Many TV careers/series are defined by moments of triumphant returns after disappearing from the public eye for a few years. And for a lot of them, those pop-culture comebacks happened this past week:

Eiichiro Funakoshi – Red-Bearded but Red-Faced No More

Akahige (~ “Red Beard”) is the NHK show released in 2017 on the 50th anniversary of the death of Shugoto Yamamoto, the author whose short story collection served as the inspiration for the series as well as the 1965 Akira Kurosawa movie of the same name. The show’s plot revolves around Jo Niidekyo, nicknamed “Red Beard,” who seeks the true meaning of being a doctor by healing people and getting involved in their lives. Akahige 2 is the 2019 follow-up to the original series, released on November 1. It probably would’ve been out sooner if not for a slight problem with the lead character.

On Akahige, Niidekyo is played by veteran actor Eiichiro Funakoshi who, prior to the show’s 2017 premiere, was very publicly accused of adultery by his then-wife Kazuyo Matsui. Not only that, the scorned spouse also revealed a lot of personal details about Funakoshi, including the identity of his lover (Matsui’s best friend) and parts of his medical history. After that, Funakoshi wasn’t exactly jobless, but his release schedule definitely slowed down, making Akahige 2 something of a testing of the waters to see if he’s ready to return to the spotlight. Let’s wait and see.

Ossan’s Love: Back with More of the Same

Ossan’s Love: In the Sky (which premiered on November 2 on TV Asahi) is the follow-up to the original Ossan’s Love show from 2018. In the original, Kei Tanaka’s Soichi Haruta is a young office worker who suddenly finds himself the object of desire of his older male supervisor as well as his coworker, causing him to question the very idea of love. Ossan’s Love: In the Sky, on the other hand, is about… the exact same thing, only with a real estate office being swapped for an airline.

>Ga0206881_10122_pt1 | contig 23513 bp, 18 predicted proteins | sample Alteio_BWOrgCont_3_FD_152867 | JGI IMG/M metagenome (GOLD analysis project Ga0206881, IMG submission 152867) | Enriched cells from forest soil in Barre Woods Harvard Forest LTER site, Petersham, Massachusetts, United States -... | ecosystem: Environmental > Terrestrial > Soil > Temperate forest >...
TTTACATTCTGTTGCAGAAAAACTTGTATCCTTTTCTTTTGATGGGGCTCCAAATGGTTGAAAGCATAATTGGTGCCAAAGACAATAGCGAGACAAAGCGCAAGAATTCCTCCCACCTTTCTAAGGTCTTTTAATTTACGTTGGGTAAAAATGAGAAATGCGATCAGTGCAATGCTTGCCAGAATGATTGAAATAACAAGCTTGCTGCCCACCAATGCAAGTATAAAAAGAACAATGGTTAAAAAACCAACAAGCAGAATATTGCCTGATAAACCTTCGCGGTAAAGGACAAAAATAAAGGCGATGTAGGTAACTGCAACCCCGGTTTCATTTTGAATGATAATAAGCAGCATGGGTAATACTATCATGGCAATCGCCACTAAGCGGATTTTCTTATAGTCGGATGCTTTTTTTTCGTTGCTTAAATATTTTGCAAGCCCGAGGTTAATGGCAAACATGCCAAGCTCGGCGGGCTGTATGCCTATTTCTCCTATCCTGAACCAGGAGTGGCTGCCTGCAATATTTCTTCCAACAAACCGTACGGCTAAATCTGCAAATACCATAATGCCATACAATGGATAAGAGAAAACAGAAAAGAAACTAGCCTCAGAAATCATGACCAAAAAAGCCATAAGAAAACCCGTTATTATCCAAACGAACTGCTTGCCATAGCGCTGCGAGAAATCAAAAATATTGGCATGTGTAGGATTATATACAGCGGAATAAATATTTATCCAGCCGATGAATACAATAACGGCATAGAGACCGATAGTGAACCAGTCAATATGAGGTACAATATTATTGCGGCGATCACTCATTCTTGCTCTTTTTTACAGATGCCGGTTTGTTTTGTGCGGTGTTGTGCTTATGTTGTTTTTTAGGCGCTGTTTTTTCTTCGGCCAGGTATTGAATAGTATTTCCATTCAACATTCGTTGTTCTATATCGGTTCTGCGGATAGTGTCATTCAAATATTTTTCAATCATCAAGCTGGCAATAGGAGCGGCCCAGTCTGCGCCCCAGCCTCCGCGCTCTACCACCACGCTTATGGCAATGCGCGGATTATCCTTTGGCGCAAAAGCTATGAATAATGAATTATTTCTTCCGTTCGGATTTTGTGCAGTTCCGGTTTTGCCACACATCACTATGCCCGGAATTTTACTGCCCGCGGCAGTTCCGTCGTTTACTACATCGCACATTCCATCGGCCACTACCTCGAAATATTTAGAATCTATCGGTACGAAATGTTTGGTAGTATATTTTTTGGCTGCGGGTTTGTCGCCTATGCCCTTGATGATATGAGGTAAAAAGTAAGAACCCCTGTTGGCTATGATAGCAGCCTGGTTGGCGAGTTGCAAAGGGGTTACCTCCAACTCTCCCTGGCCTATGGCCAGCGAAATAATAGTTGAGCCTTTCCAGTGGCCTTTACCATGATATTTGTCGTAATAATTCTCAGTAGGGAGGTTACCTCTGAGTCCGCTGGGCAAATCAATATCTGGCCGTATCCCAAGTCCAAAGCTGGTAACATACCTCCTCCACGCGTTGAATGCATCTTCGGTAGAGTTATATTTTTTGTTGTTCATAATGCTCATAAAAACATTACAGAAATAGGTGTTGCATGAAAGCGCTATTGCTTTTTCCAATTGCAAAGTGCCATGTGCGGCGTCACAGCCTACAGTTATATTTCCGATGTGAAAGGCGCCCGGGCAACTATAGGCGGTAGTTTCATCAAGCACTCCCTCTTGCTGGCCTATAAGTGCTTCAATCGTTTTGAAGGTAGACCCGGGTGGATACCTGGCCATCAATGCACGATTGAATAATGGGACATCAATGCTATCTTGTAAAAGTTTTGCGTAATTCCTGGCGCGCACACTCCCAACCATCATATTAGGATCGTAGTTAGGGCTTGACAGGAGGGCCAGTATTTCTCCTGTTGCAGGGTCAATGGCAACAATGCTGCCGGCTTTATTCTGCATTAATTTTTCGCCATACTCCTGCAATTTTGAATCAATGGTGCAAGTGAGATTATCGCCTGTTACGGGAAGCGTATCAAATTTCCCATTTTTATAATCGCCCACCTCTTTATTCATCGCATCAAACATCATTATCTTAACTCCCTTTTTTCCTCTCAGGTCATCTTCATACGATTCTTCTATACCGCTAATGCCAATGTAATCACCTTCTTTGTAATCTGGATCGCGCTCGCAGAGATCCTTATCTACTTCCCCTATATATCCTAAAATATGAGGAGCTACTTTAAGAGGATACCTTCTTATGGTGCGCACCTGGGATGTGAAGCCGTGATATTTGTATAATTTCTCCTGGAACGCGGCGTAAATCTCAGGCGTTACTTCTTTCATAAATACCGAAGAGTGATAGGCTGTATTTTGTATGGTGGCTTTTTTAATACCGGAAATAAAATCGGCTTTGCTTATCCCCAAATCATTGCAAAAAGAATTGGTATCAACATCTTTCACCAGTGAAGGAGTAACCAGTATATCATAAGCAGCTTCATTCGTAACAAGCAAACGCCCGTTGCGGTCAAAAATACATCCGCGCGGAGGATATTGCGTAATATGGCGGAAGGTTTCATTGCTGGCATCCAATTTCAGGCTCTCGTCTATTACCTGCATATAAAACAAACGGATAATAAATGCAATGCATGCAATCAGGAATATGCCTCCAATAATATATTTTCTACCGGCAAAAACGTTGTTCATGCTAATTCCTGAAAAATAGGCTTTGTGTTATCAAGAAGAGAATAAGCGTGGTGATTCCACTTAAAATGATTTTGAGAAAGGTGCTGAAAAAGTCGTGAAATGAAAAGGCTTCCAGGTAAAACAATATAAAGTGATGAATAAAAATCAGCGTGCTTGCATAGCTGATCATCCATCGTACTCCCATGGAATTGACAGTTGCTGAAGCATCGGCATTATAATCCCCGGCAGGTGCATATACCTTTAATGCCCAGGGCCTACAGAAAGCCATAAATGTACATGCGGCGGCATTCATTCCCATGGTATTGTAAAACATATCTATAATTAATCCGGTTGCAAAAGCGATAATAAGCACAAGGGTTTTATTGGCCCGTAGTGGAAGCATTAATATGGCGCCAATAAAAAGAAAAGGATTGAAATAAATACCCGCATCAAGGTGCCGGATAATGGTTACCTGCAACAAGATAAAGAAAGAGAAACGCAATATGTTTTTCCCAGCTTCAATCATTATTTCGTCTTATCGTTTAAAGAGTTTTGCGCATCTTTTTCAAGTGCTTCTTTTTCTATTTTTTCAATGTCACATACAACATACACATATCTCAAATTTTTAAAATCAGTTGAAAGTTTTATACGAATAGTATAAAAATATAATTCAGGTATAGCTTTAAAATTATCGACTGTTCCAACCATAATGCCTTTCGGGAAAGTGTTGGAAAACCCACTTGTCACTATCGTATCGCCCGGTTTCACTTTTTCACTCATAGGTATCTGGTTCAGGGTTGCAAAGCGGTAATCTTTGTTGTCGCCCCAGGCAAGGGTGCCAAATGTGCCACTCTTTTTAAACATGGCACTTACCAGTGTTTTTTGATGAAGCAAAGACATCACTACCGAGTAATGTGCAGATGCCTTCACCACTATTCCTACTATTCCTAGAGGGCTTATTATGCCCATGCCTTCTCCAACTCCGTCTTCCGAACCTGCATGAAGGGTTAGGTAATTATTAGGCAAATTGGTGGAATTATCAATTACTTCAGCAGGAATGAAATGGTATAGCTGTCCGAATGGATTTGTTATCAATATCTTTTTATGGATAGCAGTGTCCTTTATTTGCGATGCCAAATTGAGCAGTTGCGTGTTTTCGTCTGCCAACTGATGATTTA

Seeing as the original series was a rare example of a live-action yaoi (“boy’s love”) comedy done mostly tastefully. It’s probably not the worst idea to have something like that on TV all over again.

Yuki Amami: Not Letting a Little Thing Like a Heart Attack Stop Her

In 2013, prolific Japanese actress Yuki Amami suffered a mild heart attack at the age of 45 during a performance at the Tokyo Metropolitan Theatre. Then, after giving herself a few minutes or so to rest up, she jumped back into work and landed the leading roles in Emergency Interrogation Room (2014 – 2019), Oie san (2014), Fake Marriage (2015), Chef: Three Star School Lunch (2016) and A de wa nai Kimi to (2018). And recently, almost as if to prove that it’ll take more to slow her down than a small cardiovascular episode, Amami also landed another lead role in an upcoming TV show.

From January 2020, she will be starring in the NTV series Top Knife, playing the role of a top-level brain surgeon. She probably won’t actually learn neurosurgery for the role, but given how much she has accomplished till now, it wouldn’t be too surprising if she did.

The Faces of Japanese Cuisine

The old saying goes that the Japanese eat with their eyes, because when it comes to the country’s cuisine, looks are almost as important as taste. Over time, this has given rise to the popularity of kyaraben: character lunches where various foods are arranged into the shape of popular pop-culture heroes. This can even apply to normal house dinners, which can be decorated this way to make them more fun and appealing. This is what happened in the household of Twitter user @beppumataji, whose wife prepared curry with rice and pieces of ham shaped just like the popular character Anpanman for their child.

In a November 3 tweet, which currently has been liked more than 240,000 times, @beppumataji showed off what he and his kid received. While his child dined on their beloved cartoon character, @beppumataji’s curry decorations more resembled the mask that Jason Voorhees would wear if Friday the 13th ever crossed over with Anpanman.